Wha? That doesn’t endear you to the contemporary, hipster/creative (broadly speaking) community? You don’t care to be both (a) condescended to as a sell out of some sort, and (b) listen to how hard it is to afford Brook-town rent + artisinal coffee + craft beer + pop-up dinners with michelin starred chefs + international travel while pursuing one’s creative interests?

I, personally, think that that is the highest form of altruism imaginable–that such wonderful creatures would even deign to share their thoughts with the likes of you and me.

ps: Not a comment on the post, per se, or the author, but on the overall affect of certain of her fellow travllers.

hershmire (#695)

The hotel business is one tough mother. And you went into a partnership with two other people without a contract or clear guidelines of who is responsible for what. As my dad always said (and which I until recently blissfully ignored): “Get it in writing.”

Chalk it up as a learning experience (and always assume you have to pay taxes).

notnefkat (#6,019)

My boyfriend and I Airbnb’d our apartment for certain weekends (and sometimes weeks) throughout 2012-2013. I think it was an incredible opportunity to have been able to make so much money doing that (and I really mean so. much. money), but I don’t think I would have the energy for it anymore. We, too, were constantly hustling to clean the apartment in time for the next guest, running out and buying new towels when the last guest stole them, stained them, etc. We were lucky in that we had a place outside of the city to stay (about two hours away), so whenever we needed to save some money on any given month, we’d just take Airbnb guests and leave for a few days.

Too often, though, we would Airbnb our place despite having a solid week of work in the city (we were freelancers at the time), or an early morning meeting downtown. We actually found ourselves paying to stay at a (hilarious, mirrored-ceiling) motel in New Jersey just so we would be close enough to get to our jobs the following morning. Was it worth it? Probably, especially those weekends where we’d make $800 just to leave. Would I do it again? No.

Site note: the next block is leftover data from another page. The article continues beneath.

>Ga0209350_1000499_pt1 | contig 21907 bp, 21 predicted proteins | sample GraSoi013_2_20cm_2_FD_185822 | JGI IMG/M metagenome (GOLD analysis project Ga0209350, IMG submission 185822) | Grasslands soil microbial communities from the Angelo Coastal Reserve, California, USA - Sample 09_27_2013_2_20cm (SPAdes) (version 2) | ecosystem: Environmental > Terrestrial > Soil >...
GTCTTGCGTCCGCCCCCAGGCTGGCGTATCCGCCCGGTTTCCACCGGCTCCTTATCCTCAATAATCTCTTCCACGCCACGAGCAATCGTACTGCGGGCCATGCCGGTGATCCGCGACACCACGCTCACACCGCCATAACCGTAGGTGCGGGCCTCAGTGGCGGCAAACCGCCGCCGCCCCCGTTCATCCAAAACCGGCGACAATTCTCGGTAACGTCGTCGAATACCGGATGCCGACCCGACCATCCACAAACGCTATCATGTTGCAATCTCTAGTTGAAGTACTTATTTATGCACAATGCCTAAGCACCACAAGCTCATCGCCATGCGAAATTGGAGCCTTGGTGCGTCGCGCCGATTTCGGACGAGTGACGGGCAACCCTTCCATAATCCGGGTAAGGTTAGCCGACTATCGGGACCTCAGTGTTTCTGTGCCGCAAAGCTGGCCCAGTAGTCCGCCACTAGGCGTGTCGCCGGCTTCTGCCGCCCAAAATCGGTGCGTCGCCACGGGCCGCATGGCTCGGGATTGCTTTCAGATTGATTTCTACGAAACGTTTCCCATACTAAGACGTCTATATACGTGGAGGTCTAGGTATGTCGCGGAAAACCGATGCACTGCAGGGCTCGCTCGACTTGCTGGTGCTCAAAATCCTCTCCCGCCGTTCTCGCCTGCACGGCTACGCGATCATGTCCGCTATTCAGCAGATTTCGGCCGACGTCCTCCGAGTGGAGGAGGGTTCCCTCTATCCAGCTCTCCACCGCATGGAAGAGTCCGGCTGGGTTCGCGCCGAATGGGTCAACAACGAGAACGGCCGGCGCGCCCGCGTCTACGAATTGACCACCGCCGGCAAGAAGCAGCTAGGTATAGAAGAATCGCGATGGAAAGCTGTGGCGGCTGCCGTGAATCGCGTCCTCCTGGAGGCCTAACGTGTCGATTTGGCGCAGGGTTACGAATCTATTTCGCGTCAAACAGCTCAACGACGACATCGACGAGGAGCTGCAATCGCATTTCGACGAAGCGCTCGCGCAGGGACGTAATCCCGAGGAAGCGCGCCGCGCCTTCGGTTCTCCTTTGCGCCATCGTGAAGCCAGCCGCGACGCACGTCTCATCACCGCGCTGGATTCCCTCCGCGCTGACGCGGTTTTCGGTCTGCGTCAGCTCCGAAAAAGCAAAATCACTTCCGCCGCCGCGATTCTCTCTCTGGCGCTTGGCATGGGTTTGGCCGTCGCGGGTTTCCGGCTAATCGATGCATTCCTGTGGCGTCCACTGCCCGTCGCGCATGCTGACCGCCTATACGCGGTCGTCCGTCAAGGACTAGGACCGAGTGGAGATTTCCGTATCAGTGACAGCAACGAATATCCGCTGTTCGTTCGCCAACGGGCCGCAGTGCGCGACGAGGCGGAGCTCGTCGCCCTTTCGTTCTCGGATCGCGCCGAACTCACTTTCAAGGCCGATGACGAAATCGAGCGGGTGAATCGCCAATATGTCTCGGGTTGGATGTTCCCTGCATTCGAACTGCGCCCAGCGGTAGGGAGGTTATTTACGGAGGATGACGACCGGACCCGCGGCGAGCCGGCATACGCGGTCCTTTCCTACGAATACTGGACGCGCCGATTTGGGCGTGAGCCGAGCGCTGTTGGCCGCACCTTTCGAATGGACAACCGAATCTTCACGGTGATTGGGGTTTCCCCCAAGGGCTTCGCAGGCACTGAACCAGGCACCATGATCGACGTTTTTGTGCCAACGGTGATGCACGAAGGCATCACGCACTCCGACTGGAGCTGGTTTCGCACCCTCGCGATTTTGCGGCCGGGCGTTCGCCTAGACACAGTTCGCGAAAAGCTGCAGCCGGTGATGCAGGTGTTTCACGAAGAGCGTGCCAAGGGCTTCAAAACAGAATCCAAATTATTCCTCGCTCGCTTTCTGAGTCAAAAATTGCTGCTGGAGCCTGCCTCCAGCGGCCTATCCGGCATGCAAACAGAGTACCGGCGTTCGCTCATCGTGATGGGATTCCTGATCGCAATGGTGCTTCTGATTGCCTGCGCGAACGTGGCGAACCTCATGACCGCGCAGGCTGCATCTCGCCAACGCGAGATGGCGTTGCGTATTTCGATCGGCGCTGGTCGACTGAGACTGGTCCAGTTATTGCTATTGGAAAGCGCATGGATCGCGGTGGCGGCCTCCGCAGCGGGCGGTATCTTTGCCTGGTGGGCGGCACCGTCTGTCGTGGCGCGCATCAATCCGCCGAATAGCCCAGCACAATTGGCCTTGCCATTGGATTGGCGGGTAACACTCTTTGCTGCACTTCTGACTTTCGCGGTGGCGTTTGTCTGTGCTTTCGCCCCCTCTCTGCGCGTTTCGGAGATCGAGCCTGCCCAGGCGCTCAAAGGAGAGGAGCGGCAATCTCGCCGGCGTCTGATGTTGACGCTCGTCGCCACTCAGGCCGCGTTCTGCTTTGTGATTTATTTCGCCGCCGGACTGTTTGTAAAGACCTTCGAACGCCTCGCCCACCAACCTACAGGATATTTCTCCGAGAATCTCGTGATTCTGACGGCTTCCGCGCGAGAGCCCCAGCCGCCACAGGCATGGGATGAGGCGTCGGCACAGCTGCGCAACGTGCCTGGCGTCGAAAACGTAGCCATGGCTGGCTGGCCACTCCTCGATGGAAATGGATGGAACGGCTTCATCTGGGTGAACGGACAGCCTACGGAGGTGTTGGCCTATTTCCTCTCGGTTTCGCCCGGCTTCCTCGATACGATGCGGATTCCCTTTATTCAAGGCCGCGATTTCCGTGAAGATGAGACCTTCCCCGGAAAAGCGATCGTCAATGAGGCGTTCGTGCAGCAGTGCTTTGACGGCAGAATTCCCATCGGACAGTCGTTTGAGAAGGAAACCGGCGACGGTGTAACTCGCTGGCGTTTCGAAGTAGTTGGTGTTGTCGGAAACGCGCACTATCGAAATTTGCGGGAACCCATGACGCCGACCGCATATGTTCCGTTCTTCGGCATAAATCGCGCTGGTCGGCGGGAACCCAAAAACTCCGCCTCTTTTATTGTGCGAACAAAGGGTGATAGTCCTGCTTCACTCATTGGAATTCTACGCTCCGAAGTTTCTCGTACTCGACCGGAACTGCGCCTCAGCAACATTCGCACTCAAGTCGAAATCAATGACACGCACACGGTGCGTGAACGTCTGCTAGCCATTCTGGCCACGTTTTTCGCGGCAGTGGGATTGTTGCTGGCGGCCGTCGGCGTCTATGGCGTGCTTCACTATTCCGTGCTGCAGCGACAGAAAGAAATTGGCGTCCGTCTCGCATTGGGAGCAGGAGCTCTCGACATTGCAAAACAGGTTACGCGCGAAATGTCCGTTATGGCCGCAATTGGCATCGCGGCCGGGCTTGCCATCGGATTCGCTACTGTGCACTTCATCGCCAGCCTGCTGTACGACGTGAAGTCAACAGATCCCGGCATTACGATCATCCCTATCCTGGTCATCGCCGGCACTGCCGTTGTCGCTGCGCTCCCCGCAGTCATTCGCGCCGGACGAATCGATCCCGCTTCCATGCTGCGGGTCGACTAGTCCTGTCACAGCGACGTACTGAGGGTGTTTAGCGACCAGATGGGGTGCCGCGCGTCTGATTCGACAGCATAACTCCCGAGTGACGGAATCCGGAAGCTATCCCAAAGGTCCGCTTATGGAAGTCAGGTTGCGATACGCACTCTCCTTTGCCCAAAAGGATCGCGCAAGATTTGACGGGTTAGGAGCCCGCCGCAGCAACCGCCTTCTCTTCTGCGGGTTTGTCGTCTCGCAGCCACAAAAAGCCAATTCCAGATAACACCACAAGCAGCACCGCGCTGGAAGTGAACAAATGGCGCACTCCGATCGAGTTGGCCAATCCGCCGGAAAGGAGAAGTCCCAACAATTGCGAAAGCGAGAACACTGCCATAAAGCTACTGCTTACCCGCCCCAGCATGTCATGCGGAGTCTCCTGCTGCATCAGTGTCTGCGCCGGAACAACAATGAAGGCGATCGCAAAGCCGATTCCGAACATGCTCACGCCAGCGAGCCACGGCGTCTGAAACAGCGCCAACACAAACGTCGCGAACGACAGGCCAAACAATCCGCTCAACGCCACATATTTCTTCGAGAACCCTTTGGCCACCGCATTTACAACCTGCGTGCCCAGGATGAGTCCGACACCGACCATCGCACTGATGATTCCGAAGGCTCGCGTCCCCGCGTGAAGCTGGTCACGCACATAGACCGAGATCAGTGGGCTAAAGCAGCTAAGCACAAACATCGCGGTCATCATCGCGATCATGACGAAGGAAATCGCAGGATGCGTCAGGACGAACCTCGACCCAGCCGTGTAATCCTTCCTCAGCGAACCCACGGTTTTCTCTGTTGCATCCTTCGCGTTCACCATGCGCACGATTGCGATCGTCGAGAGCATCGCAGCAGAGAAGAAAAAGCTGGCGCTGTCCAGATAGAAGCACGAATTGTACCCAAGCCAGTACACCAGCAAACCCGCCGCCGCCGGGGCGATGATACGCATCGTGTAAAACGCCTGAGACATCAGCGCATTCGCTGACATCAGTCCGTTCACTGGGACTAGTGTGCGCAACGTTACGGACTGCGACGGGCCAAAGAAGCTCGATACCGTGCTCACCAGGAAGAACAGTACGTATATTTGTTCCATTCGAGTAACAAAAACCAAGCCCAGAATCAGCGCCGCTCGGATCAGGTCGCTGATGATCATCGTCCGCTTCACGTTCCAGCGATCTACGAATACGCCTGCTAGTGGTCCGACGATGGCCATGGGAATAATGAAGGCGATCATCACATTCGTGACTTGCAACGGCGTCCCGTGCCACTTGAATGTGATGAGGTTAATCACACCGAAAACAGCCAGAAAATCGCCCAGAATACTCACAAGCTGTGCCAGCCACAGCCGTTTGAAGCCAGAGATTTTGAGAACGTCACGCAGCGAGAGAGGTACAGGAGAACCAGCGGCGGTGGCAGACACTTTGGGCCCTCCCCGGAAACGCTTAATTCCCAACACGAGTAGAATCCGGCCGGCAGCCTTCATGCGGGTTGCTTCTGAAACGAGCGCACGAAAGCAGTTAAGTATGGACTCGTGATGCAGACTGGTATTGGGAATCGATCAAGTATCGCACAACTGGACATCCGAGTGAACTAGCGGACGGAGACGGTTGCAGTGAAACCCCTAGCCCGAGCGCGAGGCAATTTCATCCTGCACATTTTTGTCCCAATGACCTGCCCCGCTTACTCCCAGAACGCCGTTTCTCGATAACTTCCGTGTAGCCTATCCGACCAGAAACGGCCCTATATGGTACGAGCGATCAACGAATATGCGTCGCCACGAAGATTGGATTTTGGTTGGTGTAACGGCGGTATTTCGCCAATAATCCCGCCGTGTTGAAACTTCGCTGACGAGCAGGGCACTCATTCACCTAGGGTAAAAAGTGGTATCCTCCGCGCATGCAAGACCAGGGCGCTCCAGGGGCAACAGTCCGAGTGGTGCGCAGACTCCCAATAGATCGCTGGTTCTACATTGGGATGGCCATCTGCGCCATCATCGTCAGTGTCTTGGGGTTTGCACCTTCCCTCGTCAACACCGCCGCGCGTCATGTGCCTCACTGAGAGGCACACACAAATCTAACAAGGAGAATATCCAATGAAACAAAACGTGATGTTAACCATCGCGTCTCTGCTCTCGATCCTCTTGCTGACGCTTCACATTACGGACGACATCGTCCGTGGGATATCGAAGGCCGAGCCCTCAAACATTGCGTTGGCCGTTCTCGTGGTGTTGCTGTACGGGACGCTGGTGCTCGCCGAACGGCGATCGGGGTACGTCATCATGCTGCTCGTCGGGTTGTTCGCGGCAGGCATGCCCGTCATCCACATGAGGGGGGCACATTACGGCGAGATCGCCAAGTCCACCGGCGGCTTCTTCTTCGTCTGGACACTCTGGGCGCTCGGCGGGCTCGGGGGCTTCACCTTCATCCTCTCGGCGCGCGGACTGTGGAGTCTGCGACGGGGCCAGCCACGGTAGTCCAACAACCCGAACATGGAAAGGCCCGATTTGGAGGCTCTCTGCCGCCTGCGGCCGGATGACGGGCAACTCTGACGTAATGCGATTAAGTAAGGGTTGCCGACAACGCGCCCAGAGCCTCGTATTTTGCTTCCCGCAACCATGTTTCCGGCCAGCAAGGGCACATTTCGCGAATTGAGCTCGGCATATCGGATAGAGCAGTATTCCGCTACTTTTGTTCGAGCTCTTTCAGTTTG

CeeEm (#5,833)

I know this isn’t the point at all, but I don’t understand some bk dwellers’ aversion to Queens. Queens is GREAT! I have friends who moved from Bushwick to Astoria and could not be happier.

tw0lle (#4,354)

@CeeEm stop queens is terrible never move to queens rats will eat you. (I live in Astoria and my fear of impending rent increases is a constant source of anxiety.)

beastlyburden (#6,122)

I thought this was a really interesting, well-written piece on the often ignored costs of Airbnb and the sharing economy, but I don’t understand how the writer connects this to the concept of entitlement.

I’m still not sure what she feels entitled to, either. At first, it’s for “every facet of our home lives to be perfect,” but that quickly falls apart in the following sentences; if that’s what they wanted, why the drama about dirty dishes and chore wheels and passive-aggressive emails? (Which also all seem like pretty standard pitfalls of living with roommates–so much so that they’re basically tropes.)

Then it seems like the “encroaching entitlement” she’s fighting could either be feeling entitled to letting her roommates “do most of the preparation” for rentals while (presumably?) benefiting from the extra income, although it’s unclear. Then she finishes by saying that we’ll all get a room of our own, but only if we don’t believe we’re entitled to it… but how does that connect to the entitlements of domestic perfection or “easy” money?